Not an idea of this kind enters must be! the head of SCARLETT any more What an absurdity, upon the than it did the head of MALTHUS. / face of the thing, to say, that These two worthies, whose minds the sums given out of the proseem to have been cast in the duce of the land, to those who same mould, look only at the perform the labours on the land, increuse of the sum, without pe- will be so great as to leave nonetrating into the cause of the in- thing to give out of the produce ! crease. They snuzzle about the Oh, no ! LAWYER SCARLETT ! No stem of the accursed tree without reason at all to apprehend this, I being able to get down to its assure you. But, as you seem to, root. They sec the sum of poor- be in great anxiety and tribularates increase; they see relief tion on this account; as your demanded by men, women, and tender heart seems to be sinking children. “Oh! make the number of within you, lest the produce of these less;" though there be only the lands should not yield the just enough now to get in the means wherewith to relieve the barvest! “ How shall we inake wants of the labourers, I will, in “ them-less in number?” “ Pre- a moment, show you how they . “ vert them from marrying: may be amply relieved without “check population ?" No in- the aid of your bill, even supquiry into the cause of the in-| posing your notion as to causes crease: no reflection: no thought: to be as correct as it is erroneous. an evil is seen, and, to put a stop Cut off the 100,000 pounds a to it, coercion.

year, granted by the people in preventing them from marrying; doors to relieve the poor clergy of without making a law in the teeth the rich Church of England ; the of the law of God as explained 10,000 to the poor Clergy of and enforced by the Liturgy of Scotland; the 30, or 40,000' a the English Church, and not less year to the Clergy of the Irish in the teeth of the laws of nature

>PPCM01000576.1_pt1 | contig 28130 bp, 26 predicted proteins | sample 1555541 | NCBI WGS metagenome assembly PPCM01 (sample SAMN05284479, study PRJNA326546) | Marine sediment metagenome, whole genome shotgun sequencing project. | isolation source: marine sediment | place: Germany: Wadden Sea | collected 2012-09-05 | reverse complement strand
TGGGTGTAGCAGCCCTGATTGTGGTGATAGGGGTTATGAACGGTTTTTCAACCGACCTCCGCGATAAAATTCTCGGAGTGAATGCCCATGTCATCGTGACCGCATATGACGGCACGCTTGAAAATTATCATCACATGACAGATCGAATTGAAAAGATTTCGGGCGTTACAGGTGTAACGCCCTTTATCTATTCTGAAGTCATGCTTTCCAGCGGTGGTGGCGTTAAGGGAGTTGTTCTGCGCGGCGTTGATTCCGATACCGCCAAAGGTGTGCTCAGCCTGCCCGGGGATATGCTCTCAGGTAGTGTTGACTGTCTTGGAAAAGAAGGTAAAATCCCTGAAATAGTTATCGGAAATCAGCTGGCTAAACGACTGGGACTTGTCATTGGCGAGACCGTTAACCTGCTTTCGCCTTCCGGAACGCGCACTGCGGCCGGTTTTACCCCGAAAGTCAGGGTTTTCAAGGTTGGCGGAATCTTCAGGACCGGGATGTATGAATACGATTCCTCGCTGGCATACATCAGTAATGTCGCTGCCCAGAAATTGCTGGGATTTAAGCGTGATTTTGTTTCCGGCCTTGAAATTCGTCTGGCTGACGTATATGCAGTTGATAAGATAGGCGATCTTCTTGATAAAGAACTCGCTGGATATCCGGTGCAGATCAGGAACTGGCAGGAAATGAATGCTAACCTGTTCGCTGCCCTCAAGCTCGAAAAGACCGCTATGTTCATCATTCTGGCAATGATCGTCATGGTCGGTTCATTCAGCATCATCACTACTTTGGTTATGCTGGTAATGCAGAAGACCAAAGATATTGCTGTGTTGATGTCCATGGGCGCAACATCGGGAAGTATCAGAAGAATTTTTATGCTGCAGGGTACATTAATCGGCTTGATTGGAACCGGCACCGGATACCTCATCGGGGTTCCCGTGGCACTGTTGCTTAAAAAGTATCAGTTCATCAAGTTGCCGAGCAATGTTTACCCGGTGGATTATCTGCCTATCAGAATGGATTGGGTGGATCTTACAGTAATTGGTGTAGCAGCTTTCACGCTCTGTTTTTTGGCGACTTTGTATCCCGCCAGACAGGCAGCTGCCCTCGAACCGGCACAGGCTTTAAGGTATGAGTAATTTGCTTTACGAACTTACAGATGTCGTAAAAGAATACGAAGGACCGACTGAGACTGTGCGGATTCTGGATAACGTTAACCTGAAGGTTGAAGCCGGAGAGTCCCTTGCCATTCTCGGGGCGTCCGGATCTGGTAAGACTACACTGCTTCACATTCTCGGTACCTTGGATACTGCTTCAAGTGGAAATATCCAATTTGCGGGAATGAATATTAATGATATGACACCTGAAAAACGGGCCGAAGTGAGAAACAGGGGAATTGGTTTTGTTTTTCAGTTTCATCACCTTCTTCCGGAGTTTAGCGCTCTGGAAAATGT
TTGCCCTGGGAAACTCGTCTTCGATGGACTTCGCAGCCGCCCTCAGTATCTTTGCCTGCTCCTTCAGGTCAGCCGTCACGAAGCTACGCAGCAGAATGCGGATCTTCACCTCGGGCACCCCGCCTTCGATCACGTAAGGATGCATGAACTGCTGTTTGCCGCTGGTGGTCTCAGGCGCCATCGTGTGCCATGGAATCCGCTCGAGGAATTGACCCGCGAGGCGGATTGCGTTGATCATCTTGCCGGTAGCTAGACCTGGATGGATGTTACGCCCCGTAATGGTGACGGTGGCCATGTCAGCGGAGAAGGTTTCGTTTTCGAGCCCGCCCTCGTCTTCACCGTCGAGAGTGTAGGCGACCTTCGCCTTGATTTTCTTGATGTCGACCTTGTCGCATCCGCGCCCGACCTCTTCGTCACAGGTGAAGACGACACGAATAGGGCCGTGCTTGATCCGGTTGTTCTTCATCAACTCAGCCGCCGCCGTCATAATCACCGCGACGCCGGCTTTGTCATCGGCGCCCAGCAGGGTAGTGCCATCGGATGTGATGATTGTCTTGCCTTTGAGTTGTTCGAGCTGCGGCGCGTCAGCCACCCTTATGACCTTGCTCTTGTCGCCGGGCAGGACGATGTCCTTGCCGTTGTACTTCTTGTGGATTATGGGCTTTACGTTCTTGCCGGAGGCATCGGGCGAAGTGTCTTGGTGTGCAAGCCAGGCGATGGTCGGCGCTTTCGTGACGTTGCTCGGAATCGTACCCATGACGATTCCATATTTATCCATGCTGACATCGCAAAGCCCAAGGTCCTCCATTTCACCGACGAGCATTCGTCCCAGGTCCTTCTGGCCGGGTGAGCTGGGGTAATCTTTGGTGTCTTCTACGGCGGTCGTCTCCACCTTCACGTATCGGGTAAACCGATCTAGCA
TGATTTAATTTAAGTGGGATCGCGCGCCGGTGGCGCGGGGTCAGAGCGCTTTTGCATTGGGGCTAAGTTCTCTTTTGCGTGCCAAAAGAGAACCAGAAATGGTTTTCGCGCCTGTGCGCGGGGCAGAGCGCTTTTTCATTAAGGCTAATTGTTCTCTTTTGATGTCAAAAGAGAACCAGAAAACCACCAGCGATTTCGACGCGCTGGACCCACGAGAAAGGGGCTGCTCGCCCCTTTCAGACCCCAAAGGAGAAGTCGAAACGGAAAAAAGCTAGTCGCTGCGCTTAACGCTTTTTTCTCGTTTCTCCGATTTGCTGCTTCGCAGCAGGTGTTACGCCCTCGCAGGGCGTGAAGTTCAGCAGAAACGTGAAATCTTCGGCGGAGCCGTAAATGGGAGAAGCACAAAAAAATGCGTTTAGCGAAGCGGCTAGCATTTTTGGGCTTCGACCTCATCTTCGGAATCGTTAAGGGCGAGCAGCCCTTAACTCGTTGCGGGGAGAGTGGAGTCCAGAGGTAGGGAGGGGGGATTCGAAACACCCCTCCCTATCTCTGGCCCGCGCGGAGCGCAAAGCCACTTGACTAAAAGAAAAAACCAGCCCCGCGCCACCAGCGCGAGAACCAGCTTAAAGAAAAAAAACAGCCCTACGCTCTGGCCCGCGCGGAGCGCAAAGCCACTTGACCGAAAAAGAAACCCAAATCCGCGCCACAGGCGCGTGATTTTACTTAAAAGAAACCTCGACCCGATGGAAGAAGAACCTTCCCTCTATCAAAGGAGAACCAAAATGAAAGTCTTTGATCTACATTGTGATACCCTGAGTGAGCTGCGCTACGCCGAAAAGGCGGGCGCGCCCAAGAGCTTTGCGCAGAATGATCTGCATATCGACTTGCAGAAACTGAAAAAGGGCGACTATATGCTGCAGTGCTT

Churches; the enormous grants and the dictates of humanity.". ' . to make roads and canals in Scot-| But, my friend Hayes, though

land, to prevent the Scotch from this might suffice for SCARLETT, emigrating, while you propose to I must not, in addressing you, check the population of England ! confine myself to this vulgar Oh lord ! Cut off the 50,000 view of the matter. I must expounds a year, granted by the plore the subject, and come at the gentlemen in doors for the relief (obvious cause of the increase of of French and other foreign emi-| the sums paid out under the grants, to which grants Peter name of poor-rates. And, here, · Moore and Edward Ellice never before I enter further into this

object. Cut off the 90,000 matter, let me explain tlie nature pounds a year granted by the of poor-rates properly so called. gentlemen in doors, for secret They have their origin, in their service. Cut off the 200,000 a present form, in an act, passed year, granted by the same gen- in the reign of QUEEN ELIZAtlemen, to Yeomunry Cavalry in Beth, when the poor (properly Great Britain and freland. Cut so called) had been robbed of Coff the grants to the British Mu- the means of relief by the several seum, to the monument and beauti-l acts of confiscation of Churchfying and embellishing Committee.and-poor property, and by the *Cut off the bill of the printer to establishing of a wife-havingthe gentlemen' in doors. Thus, clergy, in the reigns of Henry in mere odds and ends, a great the Eighth and Edward the Sixth, deal more might be saved than confirmed by the acts of Elizawould pay the whole of the poor- beth. rates, great as they are. Therefore, ! In all times the really poor had keep these in your eye, good a right to relief out of the proSCARLETT, and your compassion- duce of the lands. BLACKSTONE ate bowels will no longer ache for says, that the poor-laws are fear of wanting the means of founded in the very principles of feeding the poor. Besides, re- civil society. And, certainly, collect, that, since 1750, more this is the case; for, when men than twice the amount of the whole consented to give up their naof the present poor-rates has been tural rights, the object must ADDED to the taxes on salt, have been the good of the whole; soap, candles, beer, and shoes, and, as misfortune, weakness of of the working classes. Bear this body, derangement of mind, orin mind, worthy compeer of phancy, infancy, old age, and PARSON MALTHUS; and you will helplessness, are naturally incieasily see abundant means of re- dent to mån, the good of the lieving distressed labourers without whole could never contemplate a